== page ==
The role of Jordanian security services in the camp is not to blame.
Since the transfer of the camp’s security and administration from the Jordan Hashemite Charity Organisation to the Interior Ministry, in 2013, the Public Security Department has worked tirelessly to foster relationships with local camp leaders and empower them to take the lead in maintaining security within the camp.
In their “hands-off” approach, Jordanian authorities have allowed “local committees”, groupings of tribal leaders and respected community figures to carry out internal policing and ensure that residents uphold the rule of law, while forces such as the Gendarmerie provide external security. The fact that the dozens of Jordanian Gendarmerie officers chose to stand down rather than confront some 5,000 rioters in order to avoid any further escalation or injuries speaks volume to the approach and its successful track record.
Separate investigations carried out by Jordanian police and the Syrian Tribal Council revealed that the fatalities in this month’s clashes were due to fellow refugee.
For an answer, one needs to look no further than Jordan’s neighbours.
During last year, Saudi Arabia, Qatar and even the Syrian government allegedly provided hundreds of thousands of dollars in funds, support and even arms to various groups and individuals active in Zaatari.
Eschewing nearby cities such as Irbid and Mafraq, whose Syrian populations far outweigh that of Zaatari, Syrian and foreign political groups have set their sights on Zaatari to gain support among the community of exile for one simple reason: a captive audience.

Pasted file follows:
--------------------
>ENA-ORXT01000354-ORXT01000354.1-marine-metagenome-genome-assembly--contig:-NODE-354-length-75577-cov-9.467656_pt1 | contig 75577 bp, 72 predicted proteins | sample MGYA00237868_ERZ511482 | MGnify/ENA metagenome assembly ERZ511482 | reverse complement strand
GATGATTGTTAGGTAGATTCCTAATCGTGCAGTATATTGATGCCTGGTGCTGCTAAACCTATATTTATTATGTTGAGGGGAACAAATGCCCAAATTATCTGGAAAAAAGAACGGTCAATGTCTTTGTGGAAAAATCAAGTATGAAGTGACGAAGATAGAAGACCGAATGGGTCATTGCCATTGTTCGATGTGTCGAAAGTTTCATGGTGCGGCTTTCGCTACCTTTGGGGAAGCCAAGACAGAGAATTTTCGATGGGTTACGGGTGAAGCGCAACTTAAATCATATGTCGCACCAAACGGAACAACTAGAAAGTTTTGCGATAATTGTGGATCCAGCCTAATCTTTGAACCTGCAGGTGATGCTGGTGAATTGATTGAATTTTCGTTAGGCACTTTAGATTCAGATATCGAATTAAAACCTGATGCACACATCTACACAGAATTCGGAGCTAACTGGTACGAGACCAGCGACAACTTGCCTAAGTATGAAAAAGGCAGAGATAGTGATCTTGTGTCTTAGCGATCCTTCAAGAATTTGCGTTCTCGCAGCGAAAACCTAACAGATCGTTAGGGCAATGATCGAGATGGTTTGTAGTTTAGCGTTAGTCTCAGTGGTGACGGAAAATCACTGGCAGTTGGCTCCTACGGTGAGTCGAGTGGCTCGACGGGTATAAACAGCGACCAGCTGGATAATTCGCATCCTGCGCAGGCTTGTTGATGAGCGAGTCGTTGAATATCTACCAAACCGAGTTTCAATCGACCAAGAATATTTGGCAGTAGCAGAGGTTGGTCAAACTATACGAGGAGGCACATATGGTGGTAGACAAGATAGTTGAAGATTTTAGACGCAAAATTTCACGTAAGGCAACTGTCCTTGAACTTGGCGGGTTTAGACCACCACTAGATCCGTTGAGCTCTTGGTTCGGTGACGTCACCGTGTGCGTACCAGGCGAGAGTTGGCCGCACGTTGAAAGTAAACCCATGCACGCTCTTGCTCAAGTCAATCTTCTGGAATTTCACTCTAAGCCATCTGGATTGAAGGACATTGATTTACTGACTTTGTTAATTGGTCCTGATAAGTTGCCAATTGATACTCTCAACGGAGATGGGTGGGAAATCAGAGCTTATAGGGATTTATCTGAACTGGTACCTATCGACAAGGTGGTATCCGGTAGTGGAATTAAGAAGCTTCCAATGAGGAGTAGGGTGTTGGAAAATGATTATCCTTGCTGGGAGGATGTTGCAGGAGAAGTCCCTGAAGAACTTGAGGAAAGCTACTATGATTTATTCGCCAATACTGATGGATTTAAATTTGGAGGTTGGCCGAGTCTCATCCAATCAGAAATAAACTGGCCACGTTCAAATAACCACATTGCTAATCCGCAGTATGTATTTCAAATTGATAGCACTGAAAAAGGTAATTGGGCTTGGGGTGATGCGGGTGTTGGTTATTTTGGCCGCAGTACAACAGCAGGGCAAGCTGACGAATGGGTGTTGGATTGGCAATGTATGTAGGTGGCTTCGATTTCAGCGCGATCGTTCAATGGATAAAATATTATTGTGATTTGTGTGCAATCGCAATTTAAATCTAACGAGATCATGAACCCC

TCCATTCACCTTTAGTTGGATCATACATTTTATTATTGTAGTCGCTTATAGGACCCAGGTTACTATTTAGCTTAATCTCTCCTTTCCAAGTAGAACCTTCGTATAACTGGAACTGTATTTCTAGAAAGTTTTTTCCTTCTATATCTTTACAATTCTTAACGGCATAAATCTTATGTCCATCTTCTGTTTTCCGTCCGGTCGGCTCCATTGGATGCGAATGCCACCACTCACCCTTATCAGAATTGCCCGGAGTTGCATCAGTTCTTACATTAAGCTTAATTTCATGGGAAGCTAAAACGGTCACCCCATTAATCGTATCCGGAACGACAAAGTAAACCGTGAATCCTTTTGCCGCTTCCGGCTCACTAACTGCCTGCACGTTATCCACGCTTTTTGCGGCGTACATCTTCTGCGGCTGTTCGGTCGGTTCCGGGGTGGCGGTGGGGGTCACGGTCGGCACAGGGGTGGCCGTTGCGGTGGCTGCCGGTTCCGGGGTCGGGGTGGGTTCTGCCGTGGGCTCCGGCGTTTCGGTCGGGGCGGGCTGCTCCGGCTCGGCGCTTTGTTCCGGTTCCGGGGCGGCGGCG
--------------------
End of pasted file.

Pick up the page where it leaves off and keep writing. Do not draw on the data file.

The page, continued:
A sizeable presence in the camp of the Syrian National Coalition of the Opposition, the Free Syrian Army, the Syrian National Council and the Syrian Tribal Council has made Zaatari a hotbed for revolutionary, and counterrevolutionary, activity, which at times led to confrontation with security services.
Even the Islamic State of Iraq and the Levant has recently established a foothold in the camp and is actively competing with Jabhat Al Nusra to recruit would-be jihadists.
In other words, it is the politics of Zaatari, and not the people, who threaten Jordan’s stability.
Closing the now-infamous camp or dividing Zaatari into heavily patrolled “security zones”, as proposed by MPs last week, is not likely to solve the problem.
Relocating Zaatari residents to towns and villages would only result in embedding politically and militarily active groups and individuals in the local community, while an increased security presence is only bound to increase the potential for further confrontations.
Instead, authorities must dismantle the growing networks of criminal and militant activity from the Arab Gulf to the urban frontlines of Aleppo and the dusty streets of Zaatari.
Authorities should deport those engaging in military or political activity in Zaatari or any other camp, in order to send a strong message to their backers: Politics has no place in a humanitarian relief operation.
Only once politics is removed from the camps can authorities ensure that Jordanians remain hosts, and not hostages, to the Syrian refugee crisis.
And that Syrians remain guests, and not suspects.
By Taylor Luck